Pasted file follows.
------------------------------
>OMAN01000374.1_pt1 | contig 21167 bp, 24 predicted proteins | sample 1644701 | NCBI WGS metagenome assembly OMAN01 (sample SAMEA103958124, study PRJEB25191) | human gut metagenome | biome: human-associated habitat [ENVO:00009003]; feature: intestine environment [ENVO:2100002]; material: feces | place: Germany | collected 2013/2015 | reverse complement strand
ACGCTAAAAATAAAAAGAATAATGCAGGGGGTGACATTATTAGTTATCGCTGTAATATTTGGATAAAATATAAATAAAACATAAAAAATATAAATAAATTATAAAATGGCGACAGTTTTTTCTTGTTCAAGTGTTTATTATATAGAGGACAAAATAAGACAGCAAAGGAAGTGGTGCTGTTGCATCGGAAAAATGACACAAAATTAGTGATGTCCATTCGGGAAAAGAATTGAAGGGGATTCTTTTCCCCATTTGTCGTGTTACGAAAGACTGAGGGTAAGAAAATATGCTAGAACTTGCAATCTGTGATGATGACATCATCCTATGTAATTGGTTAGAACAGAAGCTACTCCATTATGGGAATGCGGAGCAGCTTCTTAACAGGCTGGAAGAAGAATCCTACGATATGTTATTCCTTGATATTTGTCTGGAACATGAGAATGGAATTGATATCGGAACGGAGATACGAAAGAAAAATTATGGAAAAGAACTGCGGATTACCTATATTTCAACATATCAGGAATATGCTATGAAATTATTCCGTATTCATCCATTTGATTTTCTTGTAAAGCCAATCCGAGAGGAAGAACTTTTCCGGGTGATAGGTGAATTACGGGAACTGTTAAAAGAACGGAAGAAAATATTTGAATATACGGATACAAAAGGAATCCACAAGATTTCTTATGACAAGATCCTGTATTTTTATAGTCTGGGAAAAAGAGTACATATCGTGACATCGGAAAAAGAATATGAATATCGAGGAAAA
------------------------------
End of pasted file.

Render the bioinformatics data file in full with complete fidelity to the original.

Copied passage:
>OMAN01000374.1_pt1 | contig 21167 bp, 24 predicted proteins | sample 1644701 | NCBI WGS metagenome assembly OMAN01 (sample SAMEA103958124, study PRJEB25191) | human gut metagenome | biome: human-associated habitat [ENVO:00009003]; feature: intestine environment [ENVO:2100002]; material: feces | place: Germany | collected 2013/2015 | reverse complement strand
ACGCTAAAAATAAAAAGAATAATGCAGGGGGTGACATTATTAGTTATCGCTGTAATATTTGGATAAAATATAAATAAAACATAAAAAATATAAATAAATTATAAAATGGCGACAGTTTTTTCTTGTTCAAGTGTTTATTATATAGAGGACAAAATAAGACAGCAAAGGAAGTGGTGCTGTTGCATCGGAAAAATGACACAAAATTAGTGATGTCCATTCGGGAAAAGAATTGAAGGGGATTCTTTTCCCCATTTGTCGTGTTACGAAAGACTGAGGGTAAGAAAATATGCTAGAACTTGCAATCTGTGATGATGACATCATCCTATGTAATTGGTTAGAACAGAAGCTACTCCATTATGGGAATGCGGAGCAGCTTCTTAACAGGCTGGAAGAAGAATCCTACGATATGTTATTCCTTGATATTTGTCTGGAACATGAGAATGGAATTGATATCGGAACGGAGATACGAAAGAAAAATTATGGAAAAGAACTGCGGATTACCTATATTTCAACATATCAGGAATATGCTATGAAATTATTCCGTATTCATCCATTTGATTTTCTTGTAAAGCCAATCCGAGAGGAAGAACTTTTCCGGGTGATAGGTGAATTACGGGAACTGTTAAAAGAACGGAAGAAAATATTTGAATATACGGATACAAAAGGAATCCACAAGATTTCTTATGACAAGATCCTGTATTTTTATAGTCTGGGAAAAAGAGTACATATCGTGACATCGGAAAAAGAATATGAATATCGAGGAAAA